Castello Sforzesco is one of the symbols of Milan, and its Filarete tower is a central landmark not that far from the Duomo. It’s currently fronted by the Expo Gate, as Milan prepares for Expo 2015. (I should say that visits were across two days, hence the very different skies in the photos in this post!).
It’s not all original but let’s have a (very short) go at untangling its history.
The castle was originally built as a fortress by the dukes of Milan, the Visconti, in the mid 14th Century. The last Visconti duke’s daughter, Bianca Maria, then married into the Sforza family (whose scions include Caterina Sforza, and Duke Ludovico who brought artists including Leonardo da Vinci to the city) in the 15th Century and the castle passed into their hands after a short period known as the Ambrosian Republic. Invited to be the new Duke, Francesco Sforza, made the decision not to reconstruct the castle, but that decision seems to be have been overturned, with the imposing round towers being built around that time.
The castle became the height of Renaissance sophistication (and that shows in the rooms that visitors can enter as part of their museum visit), but, like the Last Supper complex (also commissioned by Duke Ludovico), didn’t see its best days after the decline of the Sforza family. It saw use as a barracks, and was partly dismantled. A major reconstruction project was undertaken by the city of Milan authorities at the end of the 19th Century: what we’re seeing as visitors may not always be original, but it’s impressive nonetheless.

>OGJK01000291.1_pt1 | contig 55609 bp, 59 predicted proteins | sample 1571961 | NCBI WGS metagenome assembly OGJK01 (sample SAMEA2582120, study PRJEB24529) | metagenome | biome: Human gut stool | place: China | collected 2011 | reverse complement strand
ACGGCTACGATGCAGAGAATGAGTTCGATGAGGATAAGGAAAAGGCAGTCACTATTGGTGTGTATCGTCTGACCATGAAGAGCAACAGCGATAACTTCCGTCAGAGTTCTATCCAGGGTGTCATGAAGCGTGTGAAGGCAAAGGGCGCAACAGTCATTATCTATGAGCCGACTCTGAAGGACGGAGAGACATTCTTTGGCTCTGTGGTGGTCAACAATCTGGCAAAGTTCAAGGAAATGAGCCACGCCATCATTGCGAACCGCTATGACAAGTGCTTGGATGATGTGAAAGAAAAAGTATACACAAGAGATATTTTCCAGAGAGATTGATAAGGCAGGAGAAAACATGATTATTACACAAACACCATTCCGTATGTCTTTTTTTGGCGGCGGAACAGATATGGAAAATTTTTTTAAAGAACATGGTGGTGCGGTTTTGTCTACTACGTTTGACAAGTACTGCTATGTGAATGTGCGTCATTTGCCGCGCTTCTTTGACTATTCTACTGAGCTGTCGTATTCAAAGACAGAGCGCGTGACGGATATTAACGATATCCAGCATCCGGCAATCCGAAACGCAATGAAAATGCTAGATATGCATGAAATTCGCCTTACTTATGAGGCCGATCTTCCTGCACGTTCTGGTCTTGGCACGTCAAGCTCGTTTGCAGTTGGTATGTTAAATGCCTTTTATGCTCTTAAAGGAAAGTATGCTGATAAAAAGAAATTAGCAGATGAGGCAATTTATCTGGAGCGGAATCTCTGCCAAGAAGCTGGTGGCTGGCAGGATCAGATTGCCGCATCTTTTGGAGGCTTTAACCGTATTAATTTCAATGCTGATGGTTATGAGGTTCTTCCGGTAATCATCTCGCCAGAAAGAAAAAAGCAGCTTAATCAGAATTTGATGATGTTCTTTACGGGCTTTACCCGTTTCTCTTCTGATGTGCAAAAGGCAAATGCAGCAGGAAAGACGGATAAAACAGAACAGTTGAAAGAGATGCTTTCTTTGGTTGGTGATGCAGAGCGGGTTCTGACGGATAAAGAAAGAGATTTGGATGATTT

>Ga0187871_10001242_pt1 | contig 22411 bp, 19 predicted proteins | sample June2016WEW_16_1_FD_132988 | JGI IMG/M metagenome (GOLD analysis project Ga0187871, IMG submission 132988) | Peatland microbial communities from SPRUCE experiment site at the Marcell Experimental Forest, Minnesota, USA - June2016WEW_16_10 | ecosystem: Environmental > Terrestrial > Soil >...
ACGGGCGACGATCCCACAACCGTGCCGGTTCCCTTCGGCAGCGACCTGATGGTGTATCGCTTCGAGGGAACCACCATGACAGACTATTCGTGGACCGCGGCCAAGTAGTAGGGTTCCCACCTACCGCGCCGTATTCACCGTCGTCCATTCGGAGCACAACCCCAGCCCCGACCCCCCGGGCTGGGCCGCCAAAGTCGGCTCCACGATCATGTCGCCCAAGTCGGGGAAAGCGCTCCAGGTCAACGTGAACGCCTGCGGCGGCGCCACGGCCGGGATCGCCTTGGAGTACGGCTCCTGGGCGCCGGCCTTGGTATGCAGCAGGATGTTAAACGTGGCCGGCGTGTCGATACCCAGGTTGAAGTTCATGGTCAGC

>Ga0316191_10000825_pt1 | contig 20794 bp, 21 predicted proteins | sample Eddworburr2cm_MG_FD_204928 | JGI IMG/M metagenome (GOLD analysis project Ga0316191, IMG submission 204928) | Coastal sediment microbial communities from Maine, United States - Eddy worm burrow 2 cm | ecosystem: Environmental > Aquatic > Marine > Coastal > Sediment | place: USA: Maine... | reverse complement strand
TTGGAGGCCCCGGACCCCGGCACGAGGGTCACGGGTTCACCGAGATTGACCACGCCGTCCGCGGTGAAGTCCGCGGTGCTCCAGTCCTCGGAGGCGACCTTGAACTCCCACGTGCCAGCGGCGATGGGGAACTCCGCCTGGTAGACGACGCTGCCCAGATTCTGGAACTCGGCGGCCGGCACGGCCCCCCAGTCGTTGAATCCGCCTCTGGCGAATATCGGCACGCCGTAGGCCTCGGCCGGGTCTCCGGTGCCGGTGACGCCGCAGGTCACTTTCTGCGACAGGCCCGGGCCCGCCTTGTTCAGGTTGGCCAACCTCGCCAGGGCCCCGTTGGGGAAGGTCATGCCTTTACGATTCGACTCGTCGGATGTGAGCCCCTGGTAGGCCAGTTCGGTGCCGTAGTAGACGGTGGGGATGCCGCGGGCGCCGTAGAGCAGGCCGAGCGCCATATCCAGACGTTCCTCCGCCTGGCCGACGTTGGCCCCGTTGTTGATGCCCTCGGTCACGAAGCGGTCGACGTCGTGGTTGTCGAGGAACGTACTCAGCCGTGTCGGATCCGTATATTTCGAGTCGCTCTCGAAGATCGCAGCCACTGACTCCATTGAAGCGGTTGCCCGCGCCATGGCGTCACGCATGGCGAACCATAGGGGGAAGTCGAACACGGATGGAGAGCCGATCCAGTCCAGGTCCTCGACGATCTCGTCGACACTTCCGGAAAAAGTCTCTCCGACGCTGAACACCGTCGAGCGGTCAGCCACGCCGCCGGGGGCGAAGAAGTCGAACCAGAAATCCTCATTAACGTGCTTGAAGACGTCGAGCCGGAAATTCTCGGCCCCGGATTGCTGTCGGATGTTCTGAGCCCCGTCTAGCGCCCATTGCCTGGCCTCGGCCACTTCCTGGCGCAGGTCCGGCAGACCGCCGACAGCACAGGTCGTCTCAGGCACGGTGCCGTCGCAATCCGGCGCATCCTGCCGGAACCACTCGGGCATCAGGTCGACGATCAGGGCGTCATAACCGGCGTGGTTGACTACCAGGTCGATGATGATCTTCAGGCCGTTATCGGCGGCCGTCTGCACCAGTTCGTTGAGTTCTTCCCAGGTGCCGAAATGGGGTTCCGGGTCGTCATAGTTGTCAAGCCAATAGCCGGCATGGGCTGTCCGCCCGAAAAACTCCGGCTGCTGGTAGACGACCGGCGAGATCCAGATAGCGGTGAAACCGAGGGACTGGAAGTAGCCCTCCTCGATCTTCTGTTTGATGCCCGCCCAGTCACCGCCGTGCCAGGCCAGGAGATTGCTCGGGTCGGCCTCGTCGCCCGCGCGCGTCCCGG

Much of the Visconti castle was dismantled, but just outside the current structure in Parco Sempione there’s a hint of it…
The Filarete Tower is dedicated to Umberto I.
Beyond the tower, with its representation of Sforza heraldry, and (above) Sant’ Ambrogio (the city’s Patron Saint, St Ambrose), lie a series of courtyards, one of which (the Rochetta, with its square tower) acted as a fortress for Bona of Savoy, who was regent for her young son, Gian Galeazzo, between 1476 and 1480. (That regency ended with her brother-in-law Ludovico assuming the dukedom).
The castle now performs a similar function to Florence’s Palazzo Pitti, housing a number of museums and galleries that could take a day to roam around, including the Museum of Ancient Art, Furniture Museum, Pinacoteca and Egyptian museum to name a few. We only had time to visit the first two – sadly the Pinacoteca was closed on our visit day.
It’s also home to Michelangelo’s last work, the Rondanini Pieta.
Outside, the adjoining Parco Sempione (which is viewable from inside the castle), may have hosted a Sforza menagerie. Now though, it’s been redesigned in the style of an English park. The Castello’s at one end, and the imposing Arco Della Pace (Napoleon’s take on Rome’s Arch of Septimius Severus) at the other, with other structures including the aquarium and the Civic Arena (shaped a bit like an amphitheatre and with impressive frontage pictured below).